Mechanisms of water-in-crude oil emulsion formation, stabilization and resolution by electrostatic means.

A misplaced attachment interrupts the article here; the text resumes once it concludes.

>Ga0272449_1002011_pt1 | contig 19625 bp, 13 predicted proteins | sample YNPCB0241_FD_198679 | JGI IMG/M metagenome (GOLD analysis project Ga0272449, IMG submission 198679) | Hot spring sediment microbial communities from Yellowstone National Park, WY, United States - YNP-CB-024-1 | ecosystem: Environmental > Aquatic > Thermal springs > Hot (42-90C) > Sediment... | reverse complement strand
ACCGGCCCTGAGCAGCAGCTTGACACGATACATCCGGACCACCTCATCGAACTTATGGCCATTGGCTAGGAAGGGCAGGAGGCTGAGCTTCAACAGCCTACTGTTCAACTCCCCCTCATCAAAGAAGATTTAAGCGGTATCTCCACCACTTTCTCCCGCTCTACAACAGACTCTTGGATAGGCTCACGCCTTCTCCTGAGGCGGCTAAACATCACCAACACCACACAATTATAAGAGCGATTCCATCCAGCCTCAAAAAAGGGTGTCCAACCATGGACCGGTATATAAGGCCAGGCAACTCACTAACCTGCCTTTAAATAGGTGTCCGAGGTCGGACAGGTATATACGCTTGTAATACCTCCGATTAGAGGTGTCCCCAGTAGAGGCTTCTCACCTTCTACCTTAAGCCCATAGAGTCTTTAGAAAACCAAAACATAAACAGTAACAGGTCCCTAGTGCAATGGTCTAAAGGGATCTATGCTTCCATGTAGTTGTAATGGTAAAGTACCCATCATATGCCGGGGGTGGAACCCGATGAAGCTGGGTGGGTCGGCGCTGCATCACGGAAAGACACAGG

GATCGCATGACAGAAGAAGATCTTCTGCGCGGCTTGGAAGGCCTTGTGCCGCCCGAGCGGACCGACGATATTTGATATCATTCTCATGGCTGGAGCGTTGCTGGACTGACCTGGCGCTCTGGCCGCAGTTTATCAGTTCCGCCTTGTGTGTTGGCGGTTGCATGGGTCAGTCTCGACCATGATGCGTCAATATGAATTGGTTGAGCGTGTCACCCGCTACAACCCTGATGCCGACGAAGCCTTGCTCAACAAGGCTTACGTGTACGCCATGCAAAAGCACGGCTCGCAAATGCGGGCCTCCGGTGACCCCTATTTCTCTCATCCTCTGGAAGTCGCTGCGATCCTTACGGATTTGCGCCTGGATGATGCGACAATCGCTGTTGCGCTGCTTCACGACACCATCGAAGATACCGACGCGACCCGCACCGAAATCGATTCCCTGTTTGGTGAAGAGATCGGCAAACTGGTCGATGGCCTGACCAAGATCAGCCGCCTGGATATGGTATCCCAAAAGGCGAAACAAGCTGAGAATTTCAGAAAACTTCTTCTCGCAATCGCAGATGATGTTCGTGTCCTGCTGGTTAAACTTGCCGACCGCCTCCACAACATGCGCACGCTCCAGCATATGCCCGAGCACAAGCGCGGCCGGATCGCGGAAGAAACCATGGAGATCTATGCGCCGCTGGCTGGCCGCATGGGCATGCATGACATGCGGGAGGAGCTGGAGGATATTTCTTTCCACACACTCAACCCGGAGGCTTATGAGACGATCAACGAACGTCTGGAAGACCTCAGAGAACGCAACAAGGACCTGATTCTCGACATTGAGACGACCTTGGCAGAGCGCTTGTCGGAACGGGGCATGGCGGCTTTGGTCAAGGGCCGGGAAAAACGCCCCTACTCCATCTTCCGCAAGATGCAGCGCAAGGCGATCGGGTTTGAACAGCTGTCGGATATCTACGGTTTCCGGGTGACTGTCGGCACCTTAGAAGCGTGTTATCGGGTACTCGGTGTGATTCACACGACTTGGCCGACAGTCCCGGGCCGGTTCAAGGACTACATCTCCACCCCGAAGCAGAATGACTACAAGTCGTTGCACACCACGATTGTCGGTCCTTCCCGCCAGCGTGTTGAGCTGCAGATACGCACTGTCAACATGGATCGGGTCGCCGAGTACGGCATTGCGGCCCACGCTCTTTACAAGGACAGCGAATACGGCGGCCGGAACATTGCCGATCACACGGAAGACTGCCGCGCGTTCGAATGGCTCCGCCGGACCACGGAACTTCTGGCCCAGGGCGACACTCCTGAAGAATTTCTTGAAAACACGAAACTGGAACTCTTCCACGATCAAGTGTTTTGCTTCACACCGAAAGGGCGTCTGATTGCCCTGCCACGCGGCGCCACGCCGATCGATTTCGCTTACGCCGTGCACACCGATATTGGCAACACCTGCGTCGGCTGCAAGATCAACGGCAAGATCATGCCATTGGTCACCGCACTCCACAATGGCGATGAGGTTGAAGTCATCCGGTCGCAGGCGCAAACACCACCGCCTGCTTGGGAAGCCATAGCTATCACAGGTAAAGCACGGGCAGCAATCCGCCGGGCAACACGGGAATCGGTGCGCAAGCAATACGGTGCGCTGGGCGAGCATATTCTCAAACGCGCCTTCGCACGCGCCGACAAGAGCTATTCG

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Oil reserves are declining all over the world. Nevertheless the age of oil is probably bound to last for several years still, even though the growth of the world energy consumption will lead to a faster depletion than the one we are experiencing today. The possibility of avoiding new oil and energy crises will depend upon the oil industry’s ability to find new fields and, above all, on mankind’s ability to achieve an optimum exploitation of the currently available resources. The search of new fields is very expensive and the probability of finding new highly productive formations is small. The development of efficient technologies for oil extraction and processing to apply to existing fields is very important to extend their profitability. After being extracted, crude oil is a mixture of gases and liquids which need to be separated and purified, before being injected into their respective pipelines. In general, those operations are carried out on site. Since approximately 40% of the world production of oil comes from the sea (a percentage expected to increase in the next years), the need to economize on the space of the equipment is important. In addition, the growing attention to heavy and extra heavy oils raises a question on how they can be efficiently produced. In the light of this, the electrostatic separation (often denoted as electrocoalescence) of crude oil emulsions is an important tool which, despite recent developments, still has a great potential. It is a cost-effective solution to guarantee the required export oil quality, and to increase the process efficiency on the platforms by allowing a quick discharge of the water in excess. This work was developed within the aims of the project “Electrocoalescence II – Criteria for an efficient process in real crude oil systems”, the continuation of a former project in which the fundamental mechanisms active in the electrocoalescence process were identified for model systems. The new purpose was to link this knowledge to realistic conditions and waterin- oil emulsions, and this thesis contributes to this challenge. Paper 1 addresses the rheological behaviour of different water-in-crude oil emulsions, under varying shear conditions, and exposed to a DC electrical field. Paper 2 investigates the reasons for the formation of an extremely stable emulsion on an off-shore field and discusses the advantages given by a commercial electrocoalescer (the VIEC, from Aibel AS) for its resolution and for reducing the demulsifier consumption. Solid particles are believed to play an important role in the stability behaviour of emulsions, not only enhancing the mechanical properties of the W/O interfaces, but also increasing the medium viscosity and thus hindering the sedimentation of water droplets. Paper 3 clarifies the influence of particle wettability and concentration on the electrostatic separation efficiency, highlighting the role played by the oil asphaltene fraction. Paper 4 demonstrates the great potential of electrocoalescence on the treatment of heavy oil emulsions. In fact, by using a commercial technology (the HTVIEC, from Aibel AS), the process performances can be maintained reducing the heat requirements. It is also shown that the electrocoalescer can be placed into the 1st stage separator, even in case of water continuous inlet conditions. Paper 5 aims to achieve a better understanding of the electrocoalescence process under AC fields, by a close comparison between experiments and theoretical predictions. Two additional reports were developed within the aim of the project. Report 1 investigates the possibility to apply electrocoalescence for the desalting operation on heavy crude oil emulsions. The experiments are carried out on a medium scale rig equipped with an electrostatic device, prototype of a commercial product (the CEC™ from Aker Kværner). Report 2 (not included in this thesis) describes the improvements made on the rheometer used in Paper 1. These were performed to eliminate the presence of electric field enhancements and to introduce electric diagnosis into the rheometer cup.